Amid widespread belief that unwarranted sentencing disparity existed in federal criminal sentencing, Congress passed the Sentencing Reform Act of 1984, which established the Sentencing Commission and authorized the creation of the United States Sentencing Guidelines. The idea of creating guidelines to limit judicial discretion in sentencing was politically popular at the time, and was prompted by the belief among policymakers that significant disparities existed in sentences. The reaction of the federal judiciary was quite the opposite, with many federal judges objecting to the limitation of their historic sentencing discretion. Over one hundred district courts struck down the Sentencing Reform Act on a variety of constitutional grounds. The Supreme Court, however, upheld the Act in 1989.

The calm lasted barely a decade. By 2000, the Court had begun to whittle away at the constitutionality of the Guidelines, beginning with the seminal case of Apprendi v New Jersey, and more recently with United States v Booker, which made the Guidelines advisory rather than mandatory (thereby preserving their constitutionality). While the effect of this status change appears to be fairly small at present, new constitutional challenges continue to mount against Guidelines sentencing as the Supreme Court’s sentencing jurisprudence remains fluid. In addition, the federal judiciary and, to a similar degree, the legal academy continue to show hostility to the Sentencing Guidelines.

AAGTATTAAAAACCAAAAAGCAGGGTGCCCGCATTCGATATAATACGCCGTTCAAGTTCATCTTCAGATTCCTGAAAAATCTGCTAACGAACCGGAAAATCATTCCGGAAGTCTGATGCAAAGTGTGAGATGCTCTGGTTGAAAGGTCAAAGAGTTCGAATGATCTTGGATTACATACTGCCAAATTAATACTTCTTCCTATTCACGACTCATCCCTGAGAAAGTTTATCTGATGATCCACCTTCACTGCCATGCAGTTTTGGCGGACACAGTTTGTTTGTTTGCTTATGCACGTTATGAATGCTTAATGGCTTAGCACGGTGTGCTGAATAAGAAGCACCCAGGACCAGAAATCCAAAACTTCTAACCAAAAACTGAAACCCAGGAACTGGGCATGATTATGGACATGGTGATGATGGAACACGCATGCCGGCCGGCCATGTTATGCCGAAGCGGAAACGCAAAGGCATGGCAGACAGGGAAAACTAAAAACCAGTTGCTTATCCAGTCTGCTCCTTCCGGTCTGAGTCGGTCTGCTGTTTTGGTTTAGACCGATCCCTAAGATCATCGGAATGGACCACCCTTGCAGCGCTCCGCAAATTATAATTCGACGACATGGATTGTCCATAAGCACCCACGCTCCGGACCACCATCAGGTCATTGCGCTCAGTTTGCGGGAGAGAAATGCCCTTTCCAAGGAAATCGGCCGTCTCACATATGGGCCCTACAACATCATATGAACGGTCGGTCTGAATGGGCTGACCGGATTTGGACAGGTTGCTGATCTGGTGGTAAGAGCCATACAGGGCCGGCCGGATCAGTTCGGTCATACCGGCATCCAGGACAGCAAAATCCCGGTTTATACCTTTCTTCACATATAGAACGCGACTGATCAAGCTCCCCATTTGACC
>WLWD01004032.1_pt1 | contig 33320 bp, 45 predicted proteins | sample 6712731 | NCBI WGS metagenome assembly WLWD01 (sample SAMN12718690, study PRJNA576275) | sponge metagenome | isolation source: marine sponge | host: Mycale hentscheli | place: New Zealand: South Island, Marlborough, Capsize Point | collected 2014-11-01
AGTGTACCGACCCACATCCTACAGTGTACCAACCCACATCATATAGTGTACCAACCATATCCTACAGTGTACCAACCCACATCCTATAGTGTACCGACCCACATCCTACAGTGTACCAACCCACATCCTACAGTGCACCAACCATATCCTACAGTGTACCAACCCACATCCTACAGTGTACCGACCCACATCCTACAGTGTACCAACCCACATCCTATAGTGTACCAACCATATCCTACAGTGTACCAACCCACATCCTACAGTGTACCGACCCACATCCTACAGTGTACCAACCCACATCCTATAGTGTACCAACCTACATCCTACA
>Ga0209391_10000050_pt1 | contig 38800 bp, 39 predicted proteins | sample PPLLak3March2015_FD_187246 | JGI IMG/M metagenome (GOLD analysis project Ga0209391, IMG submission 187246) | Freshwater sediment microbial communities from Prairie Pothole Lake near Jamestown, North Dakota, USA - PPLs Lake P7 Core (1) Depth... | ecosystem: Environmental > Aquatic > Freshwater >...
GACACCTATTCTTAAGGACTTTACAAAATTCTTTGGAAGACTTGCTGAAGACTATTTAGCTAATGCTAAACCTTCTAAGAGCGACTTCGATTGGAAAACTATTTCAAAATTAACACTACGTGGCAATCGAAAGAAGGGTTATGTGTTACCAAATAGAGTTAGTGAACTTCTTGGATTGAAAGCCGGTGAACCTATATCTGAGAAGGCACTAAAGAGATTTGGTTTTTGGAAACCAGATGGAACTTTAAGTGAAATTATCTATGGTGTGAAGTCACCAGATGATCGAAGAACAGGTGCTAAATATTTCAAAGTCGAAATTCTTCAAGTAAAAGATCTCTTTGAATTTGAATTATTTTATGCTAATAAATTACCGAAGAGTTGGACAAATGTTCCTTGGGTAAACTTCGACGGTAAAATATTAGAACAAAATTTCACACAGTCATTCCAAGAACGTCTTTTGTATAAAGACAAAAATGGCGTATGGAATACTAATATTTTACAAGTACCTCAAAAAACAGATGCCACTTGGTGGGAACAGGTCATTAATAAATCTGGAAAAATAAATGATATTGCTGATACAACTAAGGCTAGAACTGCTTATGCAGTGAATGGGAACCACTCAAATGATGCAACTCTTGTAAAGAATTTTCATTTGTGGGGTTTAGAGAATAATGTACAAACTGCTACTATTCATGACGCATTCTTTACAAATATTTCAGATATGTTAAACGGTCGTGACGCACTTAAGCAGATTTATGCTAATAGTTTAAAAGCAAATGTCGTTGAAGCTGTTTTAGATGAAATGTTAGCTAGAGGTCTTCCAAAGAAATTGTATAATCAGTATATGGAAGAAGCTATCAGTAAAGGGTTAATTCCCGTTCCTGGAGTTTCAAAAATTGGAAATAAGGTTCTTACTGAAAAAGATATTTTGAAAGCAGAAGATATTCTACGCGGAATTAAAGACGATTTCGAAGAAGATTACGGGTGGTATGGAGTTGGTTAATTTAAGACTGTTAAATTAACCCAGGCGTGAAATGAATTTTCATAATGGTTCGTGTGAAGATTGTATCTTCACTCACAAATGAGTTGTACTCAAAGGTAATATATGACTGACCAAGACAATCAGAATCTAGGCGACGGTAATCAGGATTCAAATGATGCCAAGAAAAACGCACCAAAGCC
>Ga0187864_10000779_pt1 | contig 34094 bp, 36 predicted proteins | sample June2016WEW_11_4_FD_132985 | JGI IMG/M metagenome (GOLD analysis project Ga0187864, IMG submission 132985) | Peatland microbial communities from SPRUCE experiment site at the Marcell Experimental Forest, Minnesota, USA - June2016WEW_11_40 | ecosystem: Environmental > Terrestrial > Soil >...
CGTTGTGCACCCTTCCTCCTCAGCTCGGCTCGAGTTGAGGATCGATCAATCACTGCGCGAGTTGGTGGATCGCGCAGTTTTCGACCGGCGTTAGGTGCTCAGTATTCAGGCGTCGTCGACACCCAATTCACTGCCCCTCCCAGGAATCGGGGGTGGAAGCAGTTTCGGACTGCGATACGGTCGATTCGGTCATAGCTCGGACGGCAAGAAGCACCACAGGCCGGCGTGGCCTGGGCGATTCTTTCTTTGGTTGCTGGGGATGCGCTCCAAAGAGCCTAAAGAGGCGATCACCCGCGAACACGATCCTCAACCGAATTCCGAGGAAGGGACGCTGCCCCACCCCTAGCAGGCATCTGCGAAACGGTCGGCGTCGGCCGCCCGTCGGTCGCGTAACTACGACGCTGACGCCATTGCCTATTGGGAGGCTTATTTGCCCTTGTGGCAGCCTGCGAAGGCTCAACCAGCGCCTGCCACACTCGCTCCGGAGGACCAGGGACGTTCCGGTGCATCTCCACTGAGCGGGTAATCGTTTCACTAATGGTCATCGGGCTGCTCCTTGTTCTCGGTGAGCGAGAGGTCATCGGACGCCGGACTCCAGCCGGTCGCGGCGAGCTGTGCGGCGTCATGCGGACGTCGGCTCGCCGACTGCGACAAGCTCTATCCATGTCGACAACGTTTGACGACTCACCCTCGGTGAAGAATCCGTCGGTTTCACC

This study combines positive political theory with a unique data set on judges to appraise the effectiveness of the Sentencing Guidelines system. To our knowledge, ours is the first large-scale study on federal sentencing to match identified judges with offenders. In addition, we propose two reforms that could better accomplish the goals of the Guidelines while maintaining much of their present structure: (1) open data and (2) ideologically mixed circuit court panels.